Tagged with " The Saratogian"
Jul 16, 2020 - Uncategorized    No Comments

Local newsrooms ‘operating on fumes and idealism’ while hedge fund profits

This is the image on the Twitter account for a reporter who cares about local news, even though his hedge fund owners don’t.

Dan Barry’s recent New York Times piece about the lone reporter for The Mercury in Pottstown, Pa., struck home.

The Mercury is owned by the same hedge fund, Alden Global Capital, that gutted The Saratogian, where I worked for 38 years, along with The Record in nearby Troy, and virtually every other newspaper it’s acquired, large and small. Alden   also owns significant shares in big newspaper chains and is salivating for more.

Newspapers are distressed properties that vultures like Alden will mercilessly squeeze to death. Alden’s newspaper division made $160 million in the 2017 fiscal year, with double-digit profit margins from some of its newspapers, Barry reported, while the hedge fund continues to strip its newspapers bare. Its motto could be: All the news we print’s for profit.

The focus of Barry’s story is reporter Evan Brandt, whose beat in Pottstown includes more than a dozen local governments and school districts.

Sounds familiar.

Here, a handful of writers and editors are attempting to cover an impossible number of communities in and around Saratoga Springs, Troy, and southern Saratoga County for online and print editions. It’s tempting to call this a fool’s errand, but the journalists are no fools, just people who believe that knowing what’s going on in your town is important — even though their bosses could not care less.

These and other local newspapers, as Barry writes, are “operating on fumes and the idealism” of their own Evan Brandt.

This may not convince you to pay for your local news, but I hope it will help you to understand and appreciate what the less than barebones staff is up against.

Dec 26, 2019 - Uncategorized    No Comments

The Saratogian 1902 building morphs from news to brews

Superhorse has apparently been put out to pasture.

Superhorse gets a hug from longtime sports writer and editor Stan Hudy in this 2009 photo in the lobby of what was The Saratogian for more than 100 years and is now Walt and Whitman Brewing. Hudy moved with the newspaper to smaller offices, while Superhorse was put out to pasture.

The eight-foot-tall sculpture, which was commissioned during a 2007 citywide equine arts project, graced the lobby of The Saratogian. Unofficially named Superhorse, he is a four-legged fiberglass Clark Kent with a reporter’s notebook in his breast pocket and a suitcoat spread open to reveal Superman’s “S”.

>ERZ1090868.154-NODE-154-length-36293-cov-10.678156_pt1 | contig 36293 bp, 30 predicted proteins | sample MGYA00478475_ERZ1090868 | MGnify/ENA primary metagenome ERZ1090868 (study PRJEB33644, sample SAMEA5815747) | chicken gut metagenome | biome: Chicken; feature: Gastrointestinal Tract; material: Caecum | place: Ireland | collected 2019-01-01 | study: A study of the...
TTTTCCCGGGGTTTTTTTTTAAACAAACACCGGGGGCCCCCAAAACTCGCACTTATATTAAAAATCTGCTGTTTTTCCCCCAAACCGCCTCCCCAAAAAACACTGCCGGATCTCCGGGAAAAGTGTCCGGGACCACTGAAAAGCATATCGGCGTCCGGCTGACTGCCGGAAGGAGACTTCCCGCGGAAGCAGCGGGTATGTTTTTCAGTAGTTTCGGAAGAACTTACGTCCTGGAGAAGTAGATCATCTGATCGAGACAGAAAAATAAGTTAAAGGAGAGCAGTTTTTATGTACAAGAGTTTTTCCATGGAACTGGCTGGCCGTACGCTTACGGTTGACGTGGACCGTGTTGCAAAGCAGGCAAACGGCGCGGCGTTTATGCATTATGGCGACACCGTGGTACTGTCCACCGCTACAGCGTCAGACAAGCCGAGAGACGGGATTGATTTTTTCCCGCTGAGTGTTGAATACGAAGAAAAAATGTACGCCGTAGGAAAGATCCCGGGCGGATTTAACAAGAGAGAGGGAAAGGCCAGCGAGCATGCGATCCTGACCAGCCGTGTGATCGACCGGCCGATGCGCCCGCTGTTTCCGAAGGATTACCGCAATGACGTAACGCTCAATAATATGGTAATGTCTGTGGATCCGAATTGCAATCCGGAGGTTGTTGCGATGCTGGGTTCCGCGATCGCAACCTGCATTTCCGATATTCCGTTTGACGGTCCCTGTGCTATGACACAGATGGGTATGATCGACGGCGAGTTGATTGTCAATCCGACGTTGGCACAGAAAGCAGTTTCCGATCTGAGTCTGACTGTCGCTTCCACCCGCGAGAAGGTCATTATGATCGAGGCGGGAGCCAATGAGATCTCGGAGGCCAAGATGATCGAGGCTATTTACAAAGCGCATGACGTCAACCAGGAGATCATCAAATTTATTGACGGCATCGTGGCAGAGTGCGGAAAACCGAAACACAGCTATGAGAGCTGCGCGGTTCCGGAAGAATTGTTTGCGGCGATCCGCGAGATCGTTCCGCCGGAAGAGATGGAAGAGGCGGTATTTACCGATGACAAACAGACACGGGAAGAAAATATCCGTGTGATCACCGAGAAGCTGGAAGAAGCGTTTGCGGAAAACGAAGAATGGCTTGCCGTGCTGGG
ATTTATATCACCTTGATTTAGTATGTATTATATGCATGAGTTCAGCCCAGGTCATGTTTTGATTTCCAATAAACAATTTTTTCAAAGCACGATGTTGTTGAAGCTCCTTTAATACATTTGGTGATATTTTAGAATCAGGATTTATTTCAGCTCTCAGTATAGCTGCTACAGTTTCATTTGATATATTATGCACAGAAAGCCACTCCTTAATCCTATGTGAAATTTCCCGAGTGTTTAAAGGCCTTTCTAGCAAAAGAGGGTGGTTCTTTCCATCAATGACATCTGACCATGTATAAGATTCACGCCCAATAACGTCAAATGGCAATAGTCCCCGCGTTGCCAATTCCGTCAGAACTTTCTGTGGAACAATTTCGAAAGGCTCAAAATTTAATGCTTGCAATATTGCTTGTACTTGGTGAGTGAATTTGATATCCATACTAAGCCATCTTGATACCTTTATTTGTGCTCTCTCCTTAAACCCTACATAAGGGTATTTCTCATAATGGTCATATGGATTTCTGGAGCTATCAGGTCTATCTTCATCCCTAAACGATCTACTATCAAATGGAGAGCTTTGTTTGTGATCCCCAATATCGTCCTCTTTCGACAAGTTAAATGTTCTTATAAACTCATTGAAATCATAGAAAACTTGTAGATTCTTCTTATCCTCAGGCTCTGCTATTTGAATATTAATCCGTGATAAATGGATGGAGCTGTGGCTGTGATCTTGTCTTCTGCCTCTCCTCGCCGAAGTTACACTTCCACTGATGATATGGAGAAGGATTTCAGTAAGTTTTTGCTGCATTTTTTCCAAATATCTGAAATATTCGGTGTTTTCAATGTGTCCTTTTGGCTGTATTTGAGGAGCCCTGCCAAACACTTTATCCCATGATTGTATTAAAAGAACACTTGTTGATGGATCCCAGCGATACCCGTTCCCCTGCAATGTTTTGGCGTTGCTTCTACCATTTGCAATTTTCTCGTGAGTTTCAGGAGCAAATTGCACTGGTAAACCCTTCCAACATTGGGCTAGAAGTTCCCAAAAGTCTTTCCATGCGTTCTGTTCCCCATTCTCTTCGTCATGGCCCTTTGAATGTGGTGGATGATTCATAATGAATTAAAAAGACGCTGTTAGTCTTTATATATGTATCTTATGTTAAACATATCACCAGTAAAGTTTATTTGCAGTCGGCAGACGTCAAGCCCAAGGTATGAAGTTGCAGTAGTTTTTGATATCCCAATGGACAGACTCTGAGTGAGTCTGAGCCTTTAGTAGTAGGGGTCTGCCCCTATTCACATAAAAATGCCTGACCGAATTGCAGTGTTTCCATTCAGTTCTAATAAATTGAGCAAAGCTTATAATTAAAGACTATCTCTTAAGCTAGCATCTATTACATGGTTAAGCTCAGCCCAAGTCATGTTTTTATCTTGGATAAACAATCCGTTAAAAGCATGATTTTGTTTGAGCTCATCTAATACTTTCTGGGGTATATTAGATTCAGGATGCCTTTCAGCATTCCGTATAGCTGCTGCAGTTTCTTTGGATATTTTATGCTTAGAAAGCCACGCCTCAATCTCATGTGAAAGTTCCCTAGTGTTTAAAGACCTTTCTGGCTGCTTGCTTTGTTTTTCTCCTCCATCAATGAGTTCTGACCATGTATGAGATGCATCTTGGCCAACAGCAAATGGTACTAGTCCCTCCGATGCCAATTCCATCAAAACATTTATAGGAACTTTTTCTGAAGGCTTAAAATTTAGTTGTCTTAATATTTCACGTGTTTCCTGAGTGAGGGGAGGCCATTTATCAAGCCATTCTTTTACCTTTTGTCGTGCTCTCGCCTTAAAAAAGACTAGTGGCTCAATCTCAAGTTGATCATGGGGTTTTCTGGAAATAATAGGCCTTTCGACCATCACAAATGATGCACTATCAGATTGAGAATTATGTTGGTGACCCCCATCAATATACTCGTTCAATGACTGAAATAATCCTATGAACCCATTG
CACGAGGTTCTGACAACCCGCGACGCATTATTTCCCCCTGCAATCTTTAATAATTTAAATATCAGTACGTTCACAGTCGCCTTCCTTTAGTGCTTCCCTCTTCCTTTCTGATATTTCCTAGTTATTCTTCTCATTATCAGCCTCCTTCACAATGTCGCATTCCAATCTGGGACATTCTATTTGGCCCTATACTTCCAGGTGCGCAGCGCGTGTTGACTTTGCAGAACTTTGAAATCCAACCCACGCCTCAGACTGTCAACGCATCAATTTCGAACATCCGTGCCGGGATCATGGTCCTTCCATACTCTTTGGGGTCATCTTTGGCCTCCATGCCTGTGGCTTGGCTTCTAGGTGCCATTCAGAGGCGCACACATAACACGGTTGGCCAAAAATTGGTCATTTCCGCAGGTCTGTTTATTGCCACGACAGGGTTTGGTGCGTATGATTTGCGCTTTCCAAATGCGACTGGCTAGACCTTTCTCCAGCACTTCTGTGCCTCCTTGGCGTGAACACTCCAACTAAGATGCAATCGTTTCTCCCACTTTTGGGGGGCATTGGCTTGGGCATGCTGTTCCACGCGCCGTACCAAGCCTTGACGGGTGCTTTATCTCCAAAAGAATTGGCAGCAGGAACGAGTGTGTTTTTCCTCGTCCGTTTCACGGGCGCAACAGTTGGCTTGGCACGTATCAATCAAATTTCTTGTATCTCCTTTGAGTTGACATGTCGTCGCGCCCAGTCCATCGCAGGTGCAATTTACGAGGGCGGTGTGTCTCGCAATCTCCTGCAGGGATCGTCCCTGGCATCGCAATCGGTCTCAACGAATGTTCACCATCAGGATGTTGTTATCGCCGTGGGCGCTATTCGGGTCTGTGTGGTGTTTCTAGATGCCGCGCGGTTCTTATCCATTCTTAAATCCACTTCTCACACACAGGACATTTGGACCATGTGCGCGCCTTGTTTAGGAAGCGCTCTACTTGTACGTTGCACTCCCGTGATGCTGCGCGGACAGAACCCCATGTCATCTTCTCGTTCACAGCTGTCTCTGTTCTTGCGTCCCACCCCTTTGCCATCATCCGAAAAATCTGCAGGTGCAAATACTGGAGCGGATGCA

I’d have bet that Superhorse would’ve been kept in the building that had been home to the daily local newspaper for more than a century. Turns out my bets on fiberglass horses aren’t any better than my wagers at the track.

What did I expect? The quaint redbrick building at Lake and Maple avenues where I worked for 38 years no longer houses The Saratogian, its name above the corner doorway notwithstanding. The considerably smaller newspaper operation relocated a few blocks away.

The corner of the redbrick circa 1902 building at 20 Lake Ave. still carries The Saratogian nameplate.

The new incarnation for 20 Lake Ave. is Walt and Whitman, a modern brewery, bar, eatery and coffeehouse that opened last week. The owners have said they were inspired by the great American poet Walt Whitman. They’re branding their coffee Walt and their beer Whitman, thus Walt and Whitman.  

When I stopped in last Friday night the downstairs was hopping with more people in the building than … ever. Patrons mingled as waitstaff scurried to deliver drinks and eats where the press used to rumble (and I once got to yell “Stop the press!”). The area used for decades to store giant rolls of newsprint and piles of Sunday advertising inserts now boasts shiny equipment for producing beer. I haven’t been yet to the café upstairs, where the newsroom and other offices were located.

Brewing equipment glistens where newspaper inserts used to be piled.

Did I feel a pang of The Saratogian nostalgia in the Walt and Whitman? Not a whit, even though the only nod to the newspaper is the restroom wallpaper, old editions of the Pink Sheet, which is still published daily during racing season. That said, I would have liked to see the local newspaper and its 100-plus years at the location acknowledged with photos from over the years of things like the pressmen at work or kids hawking the paper.

Bottom line, though, it was great to see the circa 1902 building bustling with new life. I’d had enough of the hedge fund owners when I left The Saratogian four years ago, even though I loved the newspaper and my job (most of the time), working a block from Broadway, and having a downtown parking spot (oh, how I miss that perk), and I still give credit to the dedicated staffers who remain.

And let me clarify about calling the building quaint: Reporters typed stories wearing gloves to fend off wintry drafts; never-washed windows were caulked shut; editors for years were crammed into a noisy space that layoffs ultimately morphed into a ghostly roomful of abandoned desks.  

It’s wonderful that the building has been repurposed into a lively place for people to get together, eat, drink, and have a good time. I confess that as an editor, I’m itching to strike the “and” separating Walt from Whitman, but I truly wish them well – even with Superhorse scratched from the lobby.